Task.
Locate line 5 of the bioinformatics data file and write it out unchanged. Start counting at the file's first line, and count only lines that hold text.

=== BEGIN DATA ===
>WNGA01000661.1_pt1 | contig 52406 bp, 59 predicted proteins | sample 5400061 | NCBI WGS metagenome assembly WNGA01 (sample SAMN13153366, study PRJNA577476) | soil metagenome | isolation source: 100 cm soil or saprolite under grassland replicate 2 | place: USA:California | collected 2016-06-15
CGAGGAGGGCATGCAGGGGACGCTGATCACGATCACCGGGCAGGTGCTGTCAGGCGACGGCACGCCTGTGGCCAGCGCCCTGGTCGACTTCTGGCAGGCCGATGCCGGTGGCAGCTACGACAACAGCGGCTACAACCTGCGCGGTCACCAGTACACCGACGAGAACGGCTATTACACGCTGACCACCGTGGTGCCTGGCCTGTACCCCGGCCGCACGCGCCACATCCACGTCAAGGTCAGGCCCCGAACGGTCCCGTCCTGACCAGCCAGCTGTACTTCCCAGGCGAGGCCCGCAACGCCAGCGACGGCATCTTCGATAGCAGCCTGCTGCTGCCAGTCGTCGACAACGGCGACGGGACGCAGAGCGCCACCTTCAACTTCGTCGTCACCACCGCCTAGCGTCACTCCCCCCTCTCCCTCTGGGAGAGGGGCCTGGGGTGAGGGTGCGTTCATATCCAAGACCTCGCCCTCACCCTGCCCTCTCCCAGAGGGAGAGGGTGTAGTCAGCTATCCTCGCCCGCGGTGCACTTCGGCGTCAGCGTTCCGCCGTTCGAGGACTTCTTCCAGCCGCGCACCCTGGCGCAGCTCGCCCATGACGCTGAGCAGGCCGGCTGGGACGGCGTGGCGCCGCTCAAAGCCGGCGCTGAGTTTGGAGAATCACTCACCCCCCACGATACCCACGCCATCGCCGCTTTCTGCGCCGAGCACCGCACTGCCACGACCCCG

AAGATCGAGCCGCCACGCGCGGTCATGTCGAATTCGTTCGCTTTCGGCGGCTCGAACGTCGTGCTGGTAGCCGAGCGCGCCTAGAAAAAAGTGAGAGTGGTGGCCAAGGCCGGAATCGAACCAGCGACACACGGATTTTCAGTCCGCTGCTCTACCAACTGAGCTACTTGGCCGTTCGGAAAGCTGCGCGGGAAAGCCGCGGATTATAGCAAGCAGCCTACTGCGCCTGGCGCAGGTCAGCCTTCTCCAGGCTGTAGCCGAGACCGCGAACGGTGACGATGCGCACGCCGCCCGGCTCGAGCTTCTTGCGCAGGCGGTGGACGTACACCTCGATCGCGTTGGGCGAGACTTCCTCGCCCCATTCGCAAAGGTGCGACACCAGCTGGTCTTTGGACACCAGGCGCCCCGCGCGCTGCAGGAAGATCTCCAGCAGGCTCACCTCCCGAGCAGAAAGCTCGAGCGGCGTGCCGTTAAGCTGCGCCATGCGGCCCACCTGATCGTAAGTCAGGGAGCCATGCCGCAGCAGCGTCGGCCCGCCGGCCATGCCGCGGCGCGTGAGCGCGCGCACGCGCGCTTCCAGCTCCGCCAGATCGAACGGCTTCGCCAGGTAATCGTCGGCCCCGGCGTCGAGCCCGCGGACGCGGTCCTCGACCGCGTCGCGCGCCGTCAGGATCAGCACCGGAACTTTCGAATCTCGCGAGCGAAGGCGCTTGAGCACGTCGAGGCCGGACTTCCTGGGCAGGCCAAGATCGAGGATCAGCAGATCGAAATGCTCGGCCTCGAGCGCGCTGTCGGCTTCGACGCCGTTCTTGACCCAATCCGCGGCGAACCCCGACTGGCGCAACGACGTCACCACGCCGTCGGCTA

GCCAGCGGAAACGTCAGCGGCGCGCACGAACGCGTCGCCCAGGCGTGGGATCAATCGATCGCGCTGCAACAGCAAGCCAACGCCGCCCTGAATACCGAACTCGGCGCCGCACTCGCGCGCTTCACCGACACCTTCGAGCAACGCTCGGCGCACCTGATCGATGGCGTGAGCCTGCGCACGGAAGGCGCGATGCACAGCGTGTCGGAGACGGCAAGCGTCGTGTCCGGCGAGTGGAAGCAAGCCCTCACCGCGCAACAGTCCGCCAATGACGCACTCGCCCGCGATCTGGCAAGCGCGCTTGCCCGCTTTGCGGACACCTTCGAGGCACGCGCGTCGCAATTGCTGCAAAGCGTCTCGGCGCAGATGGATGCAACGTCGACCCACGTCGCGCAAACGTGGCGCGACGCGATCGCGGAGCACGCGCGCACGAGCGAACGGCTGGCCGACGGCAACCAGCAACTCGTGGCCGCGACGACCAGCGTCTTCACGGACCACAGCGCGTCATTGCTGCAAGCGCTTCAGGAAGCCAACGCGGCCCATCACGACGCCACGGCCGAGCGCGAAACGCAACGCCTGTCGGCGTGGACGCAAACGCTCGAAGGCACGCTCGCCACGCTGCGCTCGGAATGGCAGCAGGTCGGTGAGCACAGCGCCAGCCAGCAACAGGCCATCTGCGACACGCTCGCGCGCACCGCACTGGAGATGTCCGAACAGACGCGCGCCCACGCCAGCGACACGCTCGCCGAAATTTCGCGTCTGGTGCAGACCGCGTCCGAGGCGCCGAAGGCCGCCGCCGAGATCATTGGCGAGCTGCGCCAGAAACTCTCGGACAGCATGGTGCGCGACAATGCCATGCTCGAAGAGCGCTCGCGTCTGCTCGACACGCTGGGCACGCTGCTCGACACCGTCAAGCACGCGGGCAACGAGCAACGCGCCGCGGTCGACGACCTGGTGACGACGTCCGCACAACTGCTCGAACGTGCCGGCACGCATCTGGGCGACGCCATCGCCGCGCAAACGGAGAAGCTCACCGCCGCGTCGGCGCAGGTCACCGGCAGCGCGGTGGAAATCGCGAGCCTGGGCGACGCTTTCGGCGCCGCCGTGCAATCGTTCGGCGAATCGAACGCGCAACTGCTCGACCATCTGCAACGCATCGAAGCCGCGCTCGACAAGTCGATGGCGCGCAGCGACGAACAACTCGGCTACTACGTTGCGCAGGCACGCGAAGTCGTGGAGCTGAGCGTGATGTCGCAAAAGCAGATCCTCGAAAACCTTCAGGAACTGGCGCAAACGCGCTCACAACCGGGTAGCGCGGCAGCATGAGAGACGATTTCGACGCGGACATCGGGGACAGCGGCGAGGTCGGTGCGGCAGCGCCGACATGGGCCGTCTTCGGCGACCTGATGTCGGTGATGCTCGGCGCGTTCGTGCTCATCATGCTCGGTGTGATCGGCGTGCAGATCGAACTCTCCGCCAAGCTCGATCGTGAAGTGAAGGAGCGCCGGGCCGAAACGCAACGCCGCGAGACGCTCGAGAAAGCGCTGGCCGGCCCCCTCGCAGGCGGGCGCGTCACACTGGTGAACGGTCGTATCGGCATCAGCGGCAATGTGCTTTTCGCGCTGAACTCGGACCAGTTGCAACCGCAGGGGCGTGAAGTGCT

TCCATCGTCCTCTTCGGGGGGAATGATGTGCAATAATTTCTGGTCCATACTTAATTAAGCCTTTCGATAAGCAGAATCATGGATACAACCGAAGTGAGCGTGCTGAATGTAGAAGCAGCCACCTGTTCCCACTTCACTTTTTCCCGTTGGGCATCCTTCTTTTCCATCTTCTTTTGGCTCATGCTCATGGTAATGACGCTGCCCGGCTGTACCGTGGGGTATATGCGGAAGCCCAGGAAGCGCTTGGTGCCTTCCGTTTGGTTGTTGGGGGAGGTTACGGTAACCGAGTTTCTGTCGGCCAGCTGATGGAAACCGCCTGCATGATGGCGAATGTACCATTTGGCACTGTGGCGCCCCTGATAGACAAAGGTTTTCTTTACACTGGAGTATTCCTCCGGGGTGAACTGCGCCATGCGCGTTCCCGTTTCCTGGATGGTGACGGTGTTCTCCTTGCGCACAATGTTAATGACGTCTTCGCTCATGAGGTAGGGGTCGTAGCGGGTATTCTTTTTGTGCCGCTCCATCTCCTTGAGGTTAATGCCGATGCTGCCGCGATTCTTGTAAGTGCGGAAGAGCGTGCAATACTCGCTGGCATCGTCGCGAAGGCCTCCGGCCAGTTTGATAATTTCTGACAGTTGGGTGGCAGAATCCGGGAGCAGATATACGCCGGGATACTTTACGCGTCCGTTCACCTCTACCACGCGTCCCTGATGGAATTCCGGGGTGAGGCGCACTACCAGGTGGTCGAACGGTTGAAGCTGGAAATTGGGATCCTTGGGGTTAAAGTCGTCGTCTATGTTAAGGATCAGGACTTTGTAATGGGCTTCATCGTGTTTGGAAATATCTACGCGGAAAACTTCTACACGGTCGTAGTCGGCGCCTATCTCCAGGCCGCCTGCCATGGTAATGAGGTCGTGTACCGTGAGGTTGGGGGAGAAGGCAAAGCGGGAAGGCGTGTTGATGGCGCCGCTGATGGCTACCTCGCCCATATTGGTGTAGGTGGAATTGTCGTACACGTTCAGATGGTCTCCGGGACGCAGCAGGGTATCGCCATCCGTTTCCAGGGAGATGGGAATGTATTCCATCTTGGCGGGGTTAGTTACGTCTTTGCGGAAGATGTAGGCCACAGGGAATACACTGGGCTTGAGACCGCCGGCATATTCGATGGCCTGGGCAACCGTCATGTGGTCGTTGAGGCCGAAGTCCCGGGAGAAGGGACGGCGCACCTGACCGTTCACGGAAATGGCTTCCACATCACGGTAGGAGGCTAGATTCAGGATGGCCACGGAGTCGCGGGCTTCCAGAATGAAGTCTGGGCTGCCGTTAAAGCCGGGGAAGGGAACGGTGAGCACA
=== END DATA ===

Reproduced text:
TCCATCGTCCTCTTCGGGGGGAATGATGTGCAATAATTTCTGGTCCATACTTAATTAAGCCTTTCGATAAGCAGAATCATGGATACAACCGAAGTGAGCGTGCTGAATGTAGAAGCAGCCACCTGTTCCCACTTCACTTTTTCCCGTTGGGCATCCTTCTTTTCCATCTTCTTTTGGCTCATGCTCATGGTAATGACGCTGCCCGGCTGTACCGTGGGGTATATGCGGAAGCCCAGGAAGCGCTTGGTGCCTTCCGTTTGGTTGTTGGGGGAGGTTACGGTAACCGAGTTTCTGTCGGCCAGCTGATGGAAACCGCCTGCATGATGGCGAATGTACCATTTGGCACTGTGGCGCCCCTGATAGACAAAGGTTTTCTTTACACTGGAGTATTCCTCCGGGGTGAACTGCGCCATGCGCGTTCCCGTTTCCTGGATGGTGACGGTGTTCTCCTTGCGCACAATGTTAATGACGTCTTCGCTCATGAGGTAGGGGTCGTAGCGGGTATTCTTTTTGTGCCGCTCCATCTCCTTGAGGTTAATGCCGATGCTGCCGCGATTCTTGTAAGTGCGGAAGAGCGTGCAATACTCGCTGGCATCGTCGCGAAGGCCTCCGGCCAGTTTGATAATTTCTGACAGTTGGGTGGCAGAATCCGGGAGCAGATATACGCCGGGATACTTTACGCGTCCGTTCACCTCTACCACGCGTCCCTGATGGAATTCCGGGGTGAGGCGCACTACCAGGTGGTCGAACGGTTGAAGCTGGAAATTGGGATCCTTGGGGTTAAAGTCGTCGTCTATGTTAAGGATCAGGACTTTGTAATGGGCTTCATCGTGTTTGGAAATATCTACGCGGAAAACTTCTACACGGTCGTAGTCGGCGCCTATCTCCAGGCCGCCTGCCATGGTAATGAGGTCGTGTACCGTGAGGTTGGGGGAGAAGGCAAAGCGGGAAGGCGTGTTGATGGCGCCGCTGATGGCTACCTCGCCCATATTGGTGTAGGTGGAATTGTCGTACACGTTCAGATGGTCTCCGGGACGCAGCAGGGTATCGCCATCCGTTTCCAGGGAGATGGGAATGTATTCCATCTTGGCGGGGTTAGTTACGTCTTTGCGGAAGATGTAGGCCACAGGGAATACACTGGGCTTGAGACCGCCGGCATATTCGATGGCCTGGGCAACCGTCATGTGGTCGTTGAGGCCGAAGTCCCGGGAGAAGGGACGGCGCACCTGACCGTTCACGGAAATGGCTTCCACATCACGGTAGGAGGCTAGATTCAGGATGGCCACGGAGTCGCGGGCTTCCAGAATGAAGTCTGGGCTGCCGTTAAAGCCGGGGAAGGGAACGGTGAGCACA